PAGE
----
The Pale (An Pháil in Irish) or the English Pale (An Pháil Shasanach), was the part of Ireland that was directly under the control of the English government in the late Middle Ages. It had reduced by the late 15th century to an area along the east coast stretching from Dalkey, south of Dublin, to the garrison town of Dundalk. The inland boundary went to Leixlip around the Earldom of Kildare, towards Trim and north towards Kells. In this district, many townlands have English or French names.
Other articles related to "the pale, pale":
... The term continues to be used in contemporary Irish speech to refer to County Dublin and its commuter towns, generally critically—for example, a government department may be criticized for concentrating its resources on the Pale. ...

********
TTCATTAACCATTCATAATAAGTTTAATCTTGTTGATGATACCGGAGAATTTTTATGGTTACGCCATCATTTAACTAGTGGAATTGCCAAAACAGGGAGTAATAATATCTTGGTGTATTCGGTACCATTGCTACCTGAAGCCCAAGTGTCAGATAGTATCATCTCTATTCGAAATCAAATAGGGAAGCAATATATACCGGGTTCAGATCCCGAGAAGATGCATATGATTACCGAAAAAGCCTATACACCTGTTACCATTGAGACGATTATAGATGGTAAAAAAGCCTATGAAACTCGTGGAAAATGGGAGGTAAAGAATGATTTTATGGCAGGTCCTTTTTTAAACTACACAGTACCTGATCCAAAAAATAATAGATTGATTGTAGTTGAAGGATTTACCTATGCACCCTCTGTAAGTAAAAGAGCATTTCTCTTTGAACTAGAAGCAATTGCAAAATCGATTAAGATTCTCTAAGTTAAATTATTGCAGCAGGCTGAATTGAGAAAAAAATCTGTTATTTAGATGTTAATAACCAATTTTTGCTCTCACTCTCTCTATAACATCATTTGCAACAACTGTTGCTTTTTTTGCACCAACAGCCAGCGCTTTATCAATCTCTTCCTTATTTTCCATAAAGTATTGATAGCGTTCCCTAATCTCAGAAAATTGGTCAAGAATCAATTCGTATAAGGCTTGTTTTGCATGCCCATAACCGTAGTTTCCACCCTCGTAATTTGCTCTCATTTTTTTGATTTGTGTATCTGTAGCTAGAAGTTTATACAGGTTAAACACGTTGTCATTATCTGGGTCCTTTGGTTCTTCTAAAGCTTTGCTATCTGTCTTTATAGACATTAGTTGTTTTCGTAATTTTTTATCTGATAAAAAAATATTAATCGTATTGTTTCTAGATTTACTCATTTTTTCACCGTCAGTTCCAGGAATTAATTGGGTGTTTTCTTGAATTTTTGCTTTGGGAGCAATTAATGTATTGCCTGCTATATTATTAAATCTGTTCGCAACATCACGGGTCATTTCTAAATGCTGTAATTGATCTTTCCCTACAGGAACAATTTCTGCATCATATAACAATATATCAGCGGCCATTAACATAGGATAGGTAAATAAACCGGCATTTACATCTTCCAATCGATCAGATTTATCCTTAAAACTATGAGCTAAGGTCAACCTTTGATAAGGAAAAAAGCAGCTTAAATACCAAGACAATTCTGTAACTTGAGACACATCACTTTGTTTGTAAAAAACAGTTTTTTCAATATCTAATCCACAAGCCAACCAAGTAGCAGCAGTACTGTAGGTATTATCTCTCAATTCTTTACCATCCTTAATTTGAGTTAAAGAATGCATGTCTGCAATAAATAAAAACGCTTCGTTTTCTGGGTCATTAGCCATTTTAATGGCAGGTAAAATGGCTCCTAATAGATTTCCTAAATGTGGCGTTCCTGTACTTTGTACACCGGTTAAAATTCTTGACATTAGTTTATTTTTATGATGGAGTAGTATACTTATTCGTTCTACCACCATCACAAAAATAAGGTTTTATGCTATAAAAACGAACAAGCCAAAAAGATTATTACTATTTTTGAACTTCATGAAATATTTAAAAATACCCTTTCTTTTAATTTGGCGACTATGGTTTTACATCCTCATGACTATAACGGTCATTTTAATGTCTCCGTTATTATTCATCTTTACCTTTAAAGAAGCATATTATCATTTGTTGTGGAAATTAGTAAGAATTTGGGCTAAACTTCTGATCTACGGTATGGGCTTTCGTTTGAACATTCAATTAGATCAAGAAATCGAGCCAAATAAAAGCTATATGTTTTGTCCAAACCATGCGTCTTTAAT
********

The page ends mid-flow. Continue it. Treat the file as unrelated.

... Moryson's views on the cultural fluidity of the so-called English Pale were echoed by other commentators such as Richard Stanihurst who, while protesting the Englishness of the Palesmen in 1577, opined that Irish ... Beyond the Pale, the term 'English', if and when it was applied, referred to a thin layer of landowners and nobility, who ruled over Gaelic Irish freeholders and tenants ... The division between the Pale and the rest of Ireland was therefore in reality not rigid or impermeable, but rather one of gradual cultural and economic differences across wide areas ...
Famous quotes containing the word pale:
“The society of the energetic class, in their friendly and festive meetings, is full of courage, and of attempts, which intimidate the pale scholar.”
—Ralph Waldo Emerson (18031882)